Well, a lot of the local grammar schools and Scout groups participated as well.

Here's a group from Garvey School.


And there was a large group from Immaculate Conception Parish, including several Scout groups and a contingent of junior high students.


Girl Scout Troop 41640, sponsored by the Congregational Church of Jefferson Park, marched in the parade...


...as did Lutheran Unity School...



... and Cub Pack 3958, sponsored by the Norwood Park Lutheran Church.



Norwood Park School also had a good sized turnout.


Also marching were Cub Scout and Girl Scout units from Edison Park Elementary School.


St. Thecla Parish had a large group participating.


And Boy Scout Troop 943 and Cub Pack 3943 from St. Monica Parish also marched...




...as did Cub Pack 3965 from St. Juliana's.



The Marching Eagles Band from Smyser Elementary School also performed along the parade route.


There are more pictures I could share -- my daughter Brigid will be mad at me for not including any pictures of the marchers from the Norwood Park Dog Association -- and I haven't shown any of the old cars that rumbled by. Some of these old cars were new in my lifetime, and I'm not thrilled by that realization. But I can't leave the parade without showing these two ladies, who marched behind a car bearing placards for the Norwood Park Historical Society.

Wednesday, May 21, 2014

Wait -- I thought Mayor Emanuel said we needed speed cameras because pedestrians in Chicago are in such mortal peril

In today's Chicago Sun-Times Rosalind Rossi reports that Chicago is among the safest cities for pedestrians, ranking no. 45 out of 51 metropolitan areas in a Smart Growth America survey of pedestrians killed per 100,000 residents in traffic accidents between 2008 and 2012.

(Finally! A survey where it's good to be down near the bottom!)

So that's good news for a change.

Still, I'm confused. Didn't Mayor Emanuel tell us that we need speed cameras because our streets are so dangerous?

Saturday, May 10, 2014

45th Ward "ecoFair" today from 10:00 to 1:00

I saw this earlier, but when I went looking for it, I couldn't find it.

Ald. John Arena (45th) is hosting the ward's annual ecoFair, paper shredding and electronics recycling event, cosponsored by the Chicago Park District and the University of Illinois Extension, today, May 10, from 10:00 to 1:00.

The ecoFair will be at Wilson Park, 4630 N. Milwaukee, and will feature booths where you can learn about ecologically-friendly practices, such as composting, creating rain gardens and sustainable back yards.

There will also be a drawing for a free rain barrel.

Electronics recycling and paper shredding will be available across the street and next to the fire station. Used shoes, clothing, and books will also be collected for charity.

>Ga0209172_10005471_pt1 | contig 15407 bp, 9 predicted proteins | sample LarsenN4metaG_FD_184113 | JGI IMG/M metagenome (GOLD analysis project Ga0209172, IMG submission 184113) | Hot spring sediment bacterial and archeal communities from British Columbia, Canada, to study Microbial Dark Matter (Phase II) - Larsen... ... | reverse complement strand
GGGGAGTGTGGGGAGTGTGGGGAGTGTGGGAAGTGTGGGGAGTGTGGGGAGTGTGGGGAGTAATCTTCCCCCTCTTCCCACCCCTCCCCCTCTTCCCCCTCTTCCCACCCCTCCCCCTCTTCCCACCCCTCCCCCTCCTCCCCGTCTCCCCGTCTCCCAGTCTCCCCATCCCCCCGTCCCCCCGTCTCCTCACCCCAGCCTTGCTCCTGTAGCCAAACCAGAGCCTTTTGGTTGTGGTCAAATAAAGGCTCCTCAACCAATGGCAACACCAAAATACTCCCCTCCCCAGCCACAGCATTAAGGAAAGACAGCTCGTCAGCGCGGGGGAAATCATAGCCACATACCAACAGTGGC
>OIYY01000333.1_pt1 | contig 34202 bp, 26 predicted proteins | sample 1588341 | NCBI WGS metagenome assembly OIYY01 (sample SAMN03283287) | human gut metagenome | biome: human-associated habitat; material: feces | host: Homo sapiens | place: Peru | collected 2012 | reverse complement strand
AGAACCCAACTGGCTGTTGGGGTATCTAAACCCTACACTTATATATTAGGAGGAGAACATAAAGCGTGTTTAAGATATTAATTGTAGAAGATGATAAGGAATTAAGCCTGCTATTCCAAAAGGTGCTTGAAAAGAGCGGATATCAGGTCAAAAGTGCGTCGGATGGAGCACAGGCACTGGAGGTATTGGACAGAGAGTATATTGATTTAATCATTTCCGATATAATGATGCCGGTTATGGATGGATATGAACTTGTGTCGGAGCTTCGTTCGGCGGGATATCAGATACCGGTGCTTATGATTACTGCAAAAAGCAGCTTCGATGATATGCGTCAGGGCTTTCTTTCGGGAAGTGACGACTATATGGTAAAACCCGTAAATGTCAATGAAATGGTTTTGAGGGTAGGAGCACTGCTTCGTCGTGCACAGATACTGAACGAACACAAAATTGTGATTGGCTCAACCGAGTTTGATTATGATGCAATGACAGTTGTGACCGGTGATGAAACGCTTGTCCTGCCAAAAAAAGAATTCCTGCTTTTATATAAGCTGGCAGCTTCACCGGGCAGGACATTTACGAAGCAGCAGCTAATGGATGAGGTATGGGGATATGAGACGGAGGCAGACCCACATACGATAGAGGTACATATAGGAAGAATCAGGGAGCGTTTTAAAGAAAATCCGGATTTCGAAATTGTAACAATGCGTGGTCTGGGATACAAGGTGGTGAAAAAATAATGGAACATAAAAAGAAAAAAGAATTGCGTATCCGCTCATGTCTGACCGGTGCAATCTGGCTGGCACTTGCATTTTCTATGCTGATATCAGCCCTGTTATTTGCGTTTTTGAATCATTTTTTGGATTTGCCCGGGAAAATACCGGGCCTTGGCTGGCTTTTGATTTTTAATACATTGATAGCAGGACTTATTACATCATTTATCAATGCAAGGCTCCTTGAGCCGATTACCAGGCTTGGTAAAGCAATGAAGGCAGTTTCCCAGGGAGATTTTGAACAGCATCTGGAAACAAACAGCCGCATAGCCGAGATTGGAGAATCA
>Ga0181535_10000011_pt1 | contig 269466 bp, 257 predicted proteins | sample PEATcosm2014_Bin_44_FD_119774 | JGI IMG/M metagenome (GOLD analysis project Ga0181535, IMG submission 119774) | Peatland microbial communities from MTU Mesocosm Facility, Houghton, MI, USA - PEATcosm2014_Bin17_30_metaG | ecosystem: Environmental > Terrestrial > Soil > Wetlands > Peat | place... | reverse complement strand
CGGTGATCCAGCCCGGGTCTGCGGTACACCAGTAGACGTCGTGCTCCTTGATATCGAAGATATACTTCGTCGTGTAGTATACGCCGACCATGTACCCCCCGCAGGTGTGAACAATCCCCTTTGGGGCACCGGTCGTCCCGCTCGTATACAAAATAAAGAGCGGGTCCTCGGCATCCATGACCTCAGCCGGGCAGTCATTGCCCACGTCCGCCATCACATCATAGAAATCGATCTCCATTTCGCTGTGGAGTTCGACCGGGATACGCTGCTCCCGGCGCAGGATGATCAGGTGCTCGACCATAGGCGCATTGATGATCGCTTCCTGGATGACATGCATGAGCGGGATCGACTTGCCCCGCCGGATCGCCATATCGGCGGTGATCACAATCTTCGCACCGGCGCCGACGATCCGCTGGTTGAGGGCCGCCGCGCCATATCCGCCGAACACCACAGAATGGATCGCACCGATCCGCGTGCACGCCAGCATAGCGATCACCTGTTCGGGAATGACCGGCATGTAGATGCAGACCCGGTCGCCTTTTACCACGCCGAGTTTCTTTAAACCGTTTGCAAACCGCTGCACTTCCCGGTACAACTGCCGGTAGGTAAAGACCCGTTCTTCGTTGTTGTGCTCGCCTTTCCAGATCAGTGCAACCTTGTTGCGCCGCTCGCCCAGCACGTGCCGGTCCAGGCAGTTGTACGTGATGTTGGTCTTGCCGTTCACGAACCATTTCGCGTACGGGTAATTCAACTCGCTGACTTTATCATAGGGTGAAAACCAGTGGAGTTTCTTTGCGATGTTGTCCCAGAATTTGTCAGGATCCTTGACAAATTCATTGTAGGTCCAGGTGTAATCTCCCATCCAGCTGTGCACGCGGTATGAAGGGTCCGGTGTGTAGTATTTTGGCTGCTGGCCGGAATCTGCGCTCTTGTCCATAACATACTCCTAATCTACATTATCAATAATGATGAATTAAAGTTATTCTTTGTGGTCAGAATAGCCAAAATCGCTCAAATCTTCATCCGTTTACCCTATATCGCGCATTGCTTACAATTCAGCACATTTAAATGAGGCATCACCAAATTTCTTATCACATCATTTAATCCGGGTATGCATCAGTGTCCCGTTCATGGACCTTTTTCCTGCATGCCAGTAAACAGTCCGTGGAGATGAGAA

Friday, May 9, 2014

Another Northwest Side electronics recycling event tomorrow


The first thing you have to realize is this: Not all trash is created equal.

You can throw out your coffee grounds or the dust picked up by your vacuum cleaner and lots of other gooey and gloppy stuff, but, in Illinois, if you put your old TV out in the trash, you could be fined a hefty sum of money (see, Sec. 80 of the Electronic Products Recycling and Reuse Act, 415 ILCS 150/80). In addition to televisions, the Act also prohibits folks from throwing out any computer, computer monitor, printer, electronic keyboard, facsimile machine, videocassette recorder, portable digital music player, digital video disc player, video game console, electronic mouse, scanner, digital converter box, cable receiver, satellite receiver, digital video disc recorder, or small-scale server.

So if you have any of this stuff piling up in your garage, and you're in the area, tomorrow may be a good time to responsibly dispose of your old electronics at St. Priscilla's, 6969 W. Addison. Ald. Nicholas Sposato and State Representative Luis Arroyo are hosting tomorrow's event.

Monday, April 28, 2014

City Council to adopt partial plastic bag ban this week?

This is the plastic bag recycling bin at the south entrance to the Jewel-Osco at Harlem and Foster on Chicago's Northwest Side.

The Chicago City Council is expected to vote Wednesday on an ordinance that would prohibit this Jewel store and other chain grocery stores in the City from giving out plastic bags to their customers after August 2015. A "compromise" worked out with the ordinance's sponsors will give smaller retailers (stores with under 10,000 square feet of space unless part of a chain of three or more stores) a reprieve from the ban until August 2016. The Chicago Sun-Times Politics Early & Often site provided the text of the proposed ordinance:

Plastic bag ordinance



Retailers subject to the ordinance would be required to provide paper, cloth or "compostable" plastic bags that meet specified standards of biodegradability.

This is touted as a great environmental victory instead of just another regressive tax. It might be beneficial to the environment if the use of plastic bags would really be eliminated, but the proposed ordinance is also a regressive tax.